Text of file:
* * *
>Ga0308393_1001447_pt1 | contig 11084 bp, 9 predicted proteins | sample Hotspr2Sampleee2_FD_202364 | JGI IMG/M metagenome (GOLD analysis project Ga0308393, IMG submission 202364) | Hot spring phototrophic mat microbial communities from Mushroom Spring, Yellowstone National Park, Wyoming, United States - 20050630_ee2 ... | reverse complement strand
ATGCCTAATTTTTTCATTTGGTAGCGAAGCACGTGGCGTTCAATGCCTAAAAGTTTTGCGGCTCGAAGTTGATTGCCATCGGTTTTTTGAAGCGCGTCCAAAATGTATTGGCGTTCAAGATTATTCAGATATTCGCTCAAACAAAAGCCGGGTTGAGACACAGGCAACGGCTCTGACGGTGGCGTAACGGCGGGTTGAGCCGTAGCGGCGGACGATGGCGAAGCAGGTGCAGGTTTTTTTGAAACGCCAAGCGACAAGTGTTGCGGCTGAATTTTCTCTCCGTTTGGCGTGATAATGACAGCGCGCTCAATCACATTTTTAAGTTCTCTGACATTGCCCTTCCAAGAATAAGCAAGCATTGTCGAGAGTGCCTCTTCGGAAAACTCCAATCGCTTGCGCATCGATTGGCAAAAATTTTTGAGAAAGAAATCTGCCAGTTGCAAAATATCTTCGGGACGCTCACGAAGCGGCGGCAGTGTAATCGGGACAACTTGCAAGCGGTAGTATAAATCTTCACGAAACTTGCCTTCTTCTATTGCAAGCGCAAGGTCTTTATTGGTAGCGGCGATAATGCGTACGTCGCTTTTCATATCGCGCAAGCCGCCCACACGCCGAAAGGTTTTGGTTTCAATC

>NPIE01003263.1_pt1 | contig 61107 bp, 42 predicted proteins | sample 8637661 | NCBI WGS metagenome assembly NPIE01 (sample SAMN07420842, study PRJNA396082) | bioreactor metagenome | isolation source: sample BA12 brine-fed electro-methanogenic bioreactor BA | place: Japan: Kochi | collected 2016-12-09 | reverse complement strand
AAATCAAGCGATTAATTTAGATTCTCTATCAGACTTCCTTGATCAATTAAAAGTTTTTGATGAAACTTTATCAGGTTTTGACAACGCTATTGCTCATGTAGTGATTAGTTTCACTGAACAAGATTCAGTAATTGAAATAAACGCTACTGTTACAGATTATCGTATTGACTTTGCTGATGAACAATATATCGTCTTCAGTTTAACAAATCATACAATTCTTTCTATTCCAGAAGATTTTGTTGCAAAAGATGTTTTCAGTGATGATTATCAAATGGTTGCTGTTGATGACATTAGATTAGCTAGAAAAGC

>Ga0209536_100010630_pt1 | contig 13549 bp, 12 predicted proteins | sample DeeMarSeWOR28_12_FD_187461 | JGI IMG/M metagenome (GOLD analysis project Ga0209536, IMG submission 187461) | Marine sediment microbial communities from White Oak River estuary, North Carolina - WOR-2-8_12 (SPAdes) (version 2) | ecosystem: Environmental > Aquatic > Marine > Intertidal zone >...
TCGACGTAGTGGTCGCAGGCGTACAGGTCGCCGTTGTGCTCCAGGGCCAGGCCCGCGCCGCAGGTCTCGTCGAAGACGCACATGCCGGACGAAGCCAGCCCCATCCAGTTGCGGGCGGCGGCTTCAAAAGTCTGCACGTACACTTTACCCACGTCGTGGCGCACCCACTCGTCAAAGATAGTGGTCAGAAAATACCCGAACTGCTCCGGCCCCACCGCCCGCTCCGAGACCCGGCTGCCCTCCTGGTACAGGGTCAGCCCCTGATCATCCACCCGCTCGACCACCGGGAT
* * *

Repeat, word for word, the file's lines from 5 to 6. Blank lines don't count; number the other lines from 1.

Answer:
>Ga0209536_100010630_pt1 | contig 13549 bp, 12 predicted proteins | sample DeeMarSeWOR28_12_FD_187461 | JGI IMG/M metagenome (GOLD analysis project Ga0209536, IMG submission 187461) | Marine sediment microbial communities from White Oak River estuary, North Carolina - WOR-2-8_12 (SPAdes) (version 2) | ecosystem: Environmental > Aquatic > Marine > Intertidal zone >...
TCGACGTAGTGGTCGCAGGCGTACAGGTCGCCGTTGTGCTCCAGGGCCAGGCCCGCGCCGCAGGTCTCGTCGAAGACGCACATGCCGGACGAAGCCAGCCCCATCCAGTTGCGGGCGGCGGCTTCAAAAGTCTGCACGTACACTTTACCCACGTCGTGGCGCACCCACTCGTCAAAGATAGTGGTCAGAAAATACCCGAACTGCTCCGGCCCCACCGCCCGCTCCGAGACCCGGCTGCCCTCCTGGTACAGGGTCAGCCCCTGATCATCCACCCGCTCGACCACCGGGAT